MISSING PIECE: The Cassandra lost 11 of her 400-man crew when it hit an uncharted German mine.
TALLINN - The wrecks of three British warships sent to forestall a Soviet and German takeover of the Baltic States after 1917’s October revolution have been found off the coast of Saaremaa in Estonia, writes The Guardian on Aug. 23.
Sonar searches by an Estonian minesweeper have located the remains of the cruiser HMS Cassandra and two Flower Class sloops, HMS Myrtle and HMS Gentian, in deep water near the island of Saaremaa.
The operation completes a jigsaw puzzle started by divers who found parts of the Myrtle in 1937, and a later team which attached a memorial plaque to the ship’s sheared-off stern 10 years ago. It is also a belated tribute to the accuracy of Royal Navy navigation in 1919, when the two smaller ships sank after hitting mines.
The wrecks lie in the Baltic Archipelago under 60-100 meters of water. The chief of staff of the Estonian naval forces, Commander Ivo Vark, said the co-ordinates of the site made during the rescue of the Gentian and Myrtle’s crews were surprisingly accurate, considering methods at the time. The measurements were taken by the commander of the British anti-Bolshevik squadron of 22 ships, Admiral Sir Edwyn Sinclair Alexander-Sinclair.
A hero of the epic Battle of Jutland in the World War I, when his light cruiser fired the first shots after signaling an enemy in sight, the admiral was given the honor in 1918 of leading the defeated German High Seas fleet into the Royal Navy’s base at Scapa Flow, in the Orkney Islands. He was sent to war again soon after, when the British government took the controversial decision to intervene in the Baltic.
The Cassandra was sunk by an uncharted German mine early in the campaign, in December, with the loss of 11 of her 400-strong crew. The Myrtle and Gentian hit mines the following July, on the same day, with the loss of nine men, while clearing a passage to supply the fledgling independent Estonian government with rifles and field guns.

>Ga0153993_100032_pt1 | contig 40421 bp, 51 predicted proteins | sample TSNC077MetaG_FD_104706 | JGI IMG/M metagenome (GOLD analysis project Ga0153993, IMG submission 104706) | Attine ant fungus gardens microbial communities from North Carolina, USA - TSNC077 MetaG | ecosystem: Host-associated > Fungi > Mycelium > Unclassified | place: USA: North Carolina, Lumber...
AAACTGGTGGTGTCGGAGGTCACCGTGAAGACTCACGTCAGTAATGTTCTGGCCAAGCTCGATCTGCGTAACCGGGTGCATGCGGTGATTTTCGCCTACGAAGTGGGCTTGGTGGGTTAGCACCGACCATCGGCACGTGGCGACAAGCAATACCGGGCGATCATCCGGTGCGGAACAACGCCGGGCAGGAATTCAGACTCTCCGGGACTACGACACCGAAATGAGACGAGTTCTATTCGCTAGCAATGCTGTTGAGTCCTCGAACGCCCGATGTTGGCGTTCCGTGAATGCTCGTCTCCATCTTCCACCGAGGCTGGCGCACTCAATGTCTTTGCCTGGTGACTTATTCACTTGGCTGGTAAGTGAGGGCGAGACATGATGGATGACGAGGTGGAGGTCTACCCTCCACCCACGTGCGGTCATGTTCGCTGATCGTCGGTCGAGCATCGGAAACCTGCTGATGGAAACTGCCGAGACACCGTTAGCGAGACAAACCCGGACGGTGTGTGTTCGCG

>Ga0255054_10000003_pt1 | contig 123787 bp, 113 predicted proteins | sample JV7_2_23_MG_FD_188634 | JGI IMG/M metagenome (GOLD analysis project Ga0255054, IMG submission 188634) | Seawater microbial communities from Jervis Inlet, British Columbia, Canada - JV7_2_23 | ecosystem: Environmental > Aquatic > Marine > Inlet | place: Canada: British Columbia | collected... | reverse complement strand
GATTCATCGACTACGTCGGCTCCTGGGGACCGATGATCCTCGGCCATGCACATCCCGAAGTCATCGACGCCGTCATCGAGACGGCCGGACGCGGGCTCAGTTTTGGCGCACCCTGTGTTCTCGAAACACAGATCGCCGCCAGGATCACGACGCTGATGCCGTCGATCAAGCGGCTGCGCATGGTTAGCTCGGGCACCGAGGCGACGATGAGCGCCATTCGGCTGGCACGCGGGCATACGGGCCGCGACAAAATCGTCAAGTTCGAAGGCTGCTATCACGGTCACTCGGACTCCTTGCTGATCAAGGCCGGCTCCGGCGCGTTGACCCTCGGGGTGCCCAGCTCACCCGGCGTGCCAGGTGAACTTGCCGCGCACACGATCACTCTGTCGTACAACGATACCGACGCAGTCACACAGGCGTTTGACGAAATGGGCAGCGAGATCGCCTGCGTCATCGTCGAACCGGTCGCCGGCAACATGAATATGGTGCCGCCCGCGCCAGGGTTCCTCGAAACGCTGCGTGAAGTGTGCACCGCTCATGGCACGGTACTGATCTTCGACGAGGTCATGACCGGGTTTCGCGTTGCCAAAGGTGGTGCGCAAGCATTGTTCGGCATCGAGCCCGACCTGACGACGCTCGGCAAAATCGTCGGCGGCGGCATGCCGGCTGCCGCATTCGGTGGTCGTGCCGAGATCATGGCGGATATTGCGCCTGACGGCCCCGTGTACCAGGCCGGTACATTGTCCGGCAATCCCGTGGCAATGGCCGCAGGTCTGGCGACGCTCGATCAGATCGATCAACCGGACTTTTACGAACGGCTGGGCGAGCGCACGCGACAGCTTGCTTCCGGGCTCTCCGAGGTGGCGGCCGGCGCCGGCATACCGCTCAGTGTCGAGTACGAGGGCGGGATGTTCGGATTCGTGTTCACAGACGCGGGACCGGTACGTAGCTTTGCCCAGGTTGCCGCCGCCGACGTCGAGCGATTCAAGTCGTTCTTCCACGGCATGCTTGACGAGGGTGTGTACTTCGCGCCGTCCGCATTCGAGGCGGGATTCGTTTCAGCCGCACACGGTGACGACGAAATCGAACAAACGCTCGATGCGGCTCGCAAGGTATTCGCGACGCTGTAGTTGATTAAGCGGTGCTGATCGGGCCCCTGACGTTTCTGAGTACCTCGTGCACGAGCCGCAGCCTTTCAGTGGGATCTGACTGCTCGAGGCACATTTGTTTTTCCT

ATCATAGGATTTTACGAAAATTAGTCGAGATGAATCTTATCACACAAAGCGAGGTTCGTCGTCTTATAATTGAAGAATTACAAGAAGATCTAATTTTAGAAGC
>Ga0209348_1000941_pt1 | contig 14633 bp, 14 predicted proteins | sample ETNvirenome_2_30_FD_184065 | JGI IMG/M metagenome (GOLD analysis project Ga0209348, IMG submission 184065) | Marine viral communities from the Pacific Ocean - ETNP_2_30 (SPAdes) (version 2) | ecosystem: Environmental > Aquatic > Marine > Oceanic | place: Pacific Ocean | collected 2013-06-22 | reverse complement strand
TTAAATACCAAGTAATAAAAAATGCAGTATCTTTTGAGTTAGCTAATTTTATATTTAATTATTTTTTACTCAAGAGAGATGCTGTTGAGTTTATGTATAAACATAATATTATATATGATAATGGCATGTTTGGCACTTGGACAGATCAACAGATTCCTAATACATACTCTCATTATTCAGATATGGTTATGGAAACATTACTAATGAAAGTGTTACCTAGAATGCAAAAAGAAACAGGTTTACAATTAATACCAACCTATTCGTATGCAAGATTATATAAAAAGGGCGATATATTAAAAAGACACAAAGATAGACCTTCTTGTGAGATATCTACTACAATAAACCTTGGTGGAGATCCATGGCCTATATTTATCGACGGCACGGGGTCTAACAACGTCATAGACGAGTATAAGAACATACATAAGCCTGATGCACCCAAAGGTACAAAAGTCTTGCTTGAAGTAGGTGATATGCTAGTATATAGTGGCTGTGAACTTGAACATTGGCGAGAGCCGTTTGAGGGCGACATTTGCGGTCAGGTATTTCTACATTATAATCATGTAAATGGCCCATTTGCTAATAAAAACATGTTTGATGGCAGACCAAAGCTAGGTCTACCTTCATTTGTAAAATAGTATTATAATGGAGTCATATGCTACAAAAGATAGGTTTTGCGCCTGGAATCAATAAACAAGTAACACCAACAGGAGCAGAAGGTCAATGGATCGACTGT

“We can be sure that these are the British ships that went down during the war of independence,” said Vark, who authorized the use of new sonar equipment by the Estonian minesweeper Ugandi. The ship’s captain, Lieutenant Commander Villu Klesmann, said less sophisticated equipment would have had problems sorting the remains from other seabed debris at the wrecks’ depth of up to 100 meters.
“But we now have quite clear sonar images that give reason to believe these are the Cassandra, Gentian and Myrtle,” he told Estonia’s public broadcaster ERR. The Myrtle had the distinctive “op-art” dazzle camouflage of black, grey and white shapes, which broke up the ship’s outline at sea.
The wrecks legally belong to the British government and are likely to be given official protection as war graves. The bodies of three of the crew of the Myrtle and Gentian are buried in the Estonian capital, Tallinn, but not all were recovered. One lieutenant, Henry Macdonald, was awarded the distinguished service cross after the tragedy for “displaying seamanship of the highest order.”
The Estonians, who were fighting German as well as Soviet invaders to regain independence lost 700 years earlier, have always acknowledged the role of the squadron in their successful campaign. The fleet’s supply of arms and blockade of the Soviet naval base of Kronstadt was one of the few relative successes in the Allied intervention against the Soviets, which petered out in a withdrawal from northern Russia and Siberia in 1920.